SELECTED LETTERS OF RICHARD WAGNER by Stewart & Barry Millington--Eds. and Trans. Spencer
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SELECTED LETTERS OF RICHARD WAGNER

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KIRKUS REVIEW

Since the last publication of an English-language Letters of Richard Wagner (Altmann, 1927), hundreds more have been published in small-scale, mostly German collections; thousands more await publication in the projected 30-volume Samtliche Briefe (Complete Letters). And from these vast archives (10,000 letters in all) British scholars Spencer and Millington have chosen 500 letters--most printed in full, most juicy and fascinating--to allow Wagner ""to speak freely in all his contradictory roles."" Here, then, is Wagner the obsequious supplicant: briefly courting future enemy Meyerbeer (""in you I behold the perfect embodiment of the task that confronts the German artist""); for a decade or two worshipping Liszt--""my creator!""--while begging for support (""Send me the money, even if it is from the most Jewish of Jews""); and ultimately, through years of near-comical psychodrama, slavering over King Ludwig II. (""My sole reason for living is the wondrous love which descends upon me like drops of dew from the heart of my royal friend."") Here is Wagner the wildly emotional womanizer, self-celebrator, and self-pitying genius forever in bliss or ""torment."" And here too, of course, are Wagner the hater--of Jews, Italians, Frenchmen, all men (""philistines"")--and Wagner the hypocrite. (The editors drily point out many of the lies and contradictions.) But here also, in finely judged balance, is the genuinely impressive, charismatic artist/ visionary. There are exquisitely detailed instructions on how to stage Lohengrin, how to sing Tannhauser; there are week-by-week bulletins on the ecstatic composition of the Ring. To Mathilde Wesendonck, Wagner writes of his flirtations with Schopenhauer and Buddhism. To often-estranged wife Minna and future wife Cosima, he broods on guilt, God, and politics. The editors provide lucid introductions to their six chronological sections, a useful glossary of names, and scrupulous annotations throughout. So the overall result is a huge (1030 pp.), shrewd, essential addition to the groaning Wagner shelf--with plenty of enlightenment and ammunition for both the Bayreuth faithful and the anti-Wagnerite contingent.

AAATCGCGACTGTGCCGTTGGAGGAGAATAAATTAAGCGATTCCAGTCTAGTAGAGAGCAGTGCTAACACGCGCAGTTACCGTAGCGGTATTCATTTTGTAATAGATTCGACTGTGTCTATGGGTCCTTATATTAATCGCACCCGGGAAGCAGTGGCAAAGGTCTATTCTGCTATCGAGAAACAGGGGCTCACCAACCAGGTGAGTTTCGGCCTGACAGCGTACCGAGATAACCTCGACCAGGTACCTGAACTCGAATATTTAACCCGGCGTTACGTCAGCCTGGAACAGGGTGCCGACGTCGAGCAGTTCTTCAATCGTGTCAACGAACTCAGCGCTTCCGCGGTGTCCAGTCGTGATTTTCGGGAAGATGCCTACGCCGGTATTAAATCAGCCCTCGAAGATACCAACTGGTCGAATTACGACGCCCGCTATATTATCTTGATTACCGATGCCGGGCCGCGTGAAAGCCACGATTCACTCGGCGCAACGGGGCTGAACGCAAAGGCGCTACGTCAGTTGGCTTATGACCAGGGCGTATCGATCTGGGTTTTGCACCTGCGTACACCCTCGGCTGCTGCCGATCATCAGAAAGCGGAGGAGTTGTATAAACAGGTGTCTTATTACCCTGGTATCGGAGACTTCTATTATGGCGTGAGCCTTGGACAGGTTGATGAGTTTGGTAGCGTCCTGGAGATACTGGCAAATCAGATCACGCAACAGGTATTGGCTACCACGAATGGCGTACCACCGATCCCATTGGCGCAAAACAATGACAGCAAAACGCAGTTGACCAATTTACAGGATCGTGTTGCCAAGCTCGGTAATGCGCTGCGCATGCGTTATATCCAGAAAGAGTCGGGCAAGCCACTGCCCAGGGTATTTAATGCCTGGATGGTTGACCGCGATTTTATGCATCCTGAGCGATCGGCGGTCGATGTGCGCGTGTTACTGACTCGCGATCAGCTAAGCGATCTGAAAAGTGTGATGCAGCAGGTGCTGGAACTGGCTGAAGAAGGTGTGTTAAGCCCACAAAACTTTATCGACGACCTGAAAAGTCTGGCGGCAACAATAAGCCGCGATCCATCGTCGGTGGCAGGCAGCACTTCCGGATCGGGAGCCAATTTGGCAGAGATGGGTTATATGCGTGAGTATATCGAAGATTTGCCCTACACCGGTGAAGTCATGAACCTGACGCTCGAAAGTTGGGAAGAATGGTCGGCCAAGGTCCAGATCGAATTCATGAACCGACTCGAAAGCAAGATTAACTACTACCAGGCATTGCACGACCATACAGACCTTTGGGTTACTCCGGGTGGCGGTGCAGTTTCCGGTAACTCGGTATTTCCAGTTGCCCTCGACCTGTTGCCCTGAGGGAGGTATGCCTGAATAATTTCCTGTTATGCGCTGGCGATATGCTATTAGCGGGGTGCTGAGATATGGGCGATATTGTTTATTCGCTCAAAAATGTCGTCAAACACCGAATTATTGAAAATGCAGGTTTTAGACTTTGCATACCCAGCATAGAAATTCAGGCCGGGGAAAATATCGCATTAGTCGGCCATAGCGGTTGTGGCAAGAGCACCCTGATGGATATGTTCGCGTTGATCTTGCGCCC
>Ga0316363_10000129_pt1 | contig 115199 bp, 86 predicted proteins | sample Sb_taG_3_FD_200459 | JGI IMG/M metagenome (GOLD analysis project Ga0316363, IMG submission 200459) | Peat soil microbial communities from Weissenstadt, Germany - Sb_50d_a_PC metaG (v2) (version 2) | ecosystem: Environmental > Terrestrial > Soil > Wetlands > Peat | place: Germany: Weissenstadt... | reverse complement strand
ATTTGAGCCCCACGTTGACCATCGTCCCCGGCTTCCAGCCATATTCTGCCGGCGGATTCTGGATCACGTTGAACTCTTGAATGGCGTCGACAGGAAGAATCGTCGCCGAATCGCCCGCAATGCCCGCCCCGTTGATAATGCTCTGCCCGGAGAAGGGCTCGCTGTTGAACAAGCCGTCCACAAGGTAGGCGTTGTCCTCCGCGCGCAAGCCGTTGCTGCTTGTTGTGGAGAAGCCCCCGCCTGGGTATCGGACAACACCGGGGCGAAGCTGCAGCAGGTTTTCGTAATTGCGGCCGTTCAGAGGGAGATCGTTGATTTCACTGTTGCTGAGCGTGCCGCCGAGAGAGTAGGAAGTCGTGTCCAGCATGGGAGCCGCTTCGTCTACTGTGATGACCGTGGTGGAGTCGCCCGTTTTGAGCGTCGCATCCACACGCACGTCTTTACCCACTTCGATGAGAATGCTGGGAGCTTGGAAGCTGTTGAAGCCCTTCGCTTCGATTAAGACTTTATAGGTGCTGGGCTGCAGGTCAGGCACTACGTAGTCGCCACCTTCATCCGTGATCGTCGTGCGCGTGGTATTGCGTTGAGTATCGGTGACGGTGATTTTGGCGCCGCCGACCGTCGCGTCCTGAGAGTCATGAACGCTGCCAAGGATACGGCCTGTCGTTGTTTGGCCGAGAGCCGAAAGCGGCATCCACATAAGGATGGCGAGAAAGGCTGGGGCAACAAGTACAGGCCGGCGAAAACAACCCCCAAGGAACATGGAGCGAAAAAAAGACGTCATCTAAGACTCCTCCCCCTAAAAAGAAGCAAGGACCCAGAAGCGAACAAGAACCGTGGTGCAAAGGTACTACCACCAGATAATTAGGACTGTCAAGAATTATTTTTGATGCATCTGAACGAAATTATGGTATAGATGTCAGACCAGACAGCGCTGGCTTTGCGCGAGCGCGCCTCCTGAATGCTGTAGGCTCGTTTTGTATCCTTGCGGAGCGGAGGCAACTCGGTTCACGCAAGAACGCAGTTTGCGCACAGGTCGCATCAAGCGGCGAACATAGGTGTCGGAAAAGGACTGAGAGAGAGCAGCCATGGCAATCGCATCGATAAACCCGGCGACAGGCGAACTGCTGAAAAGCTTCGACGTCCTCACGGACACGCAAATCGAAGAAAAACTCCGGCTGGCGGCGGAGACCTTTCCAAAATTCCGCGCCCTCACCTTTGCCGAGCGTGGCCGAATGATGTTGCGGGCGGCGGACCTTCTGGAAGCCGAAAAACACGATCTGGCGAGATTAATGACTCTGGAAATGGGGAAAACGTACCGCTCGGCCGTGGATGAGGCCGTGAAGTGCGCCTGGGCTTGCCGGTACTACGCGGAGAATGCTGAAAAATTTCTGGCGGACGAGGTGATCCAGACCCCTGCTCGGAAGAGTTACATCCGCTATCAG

Pub Date: May 30th, 1988
Publisher: Norton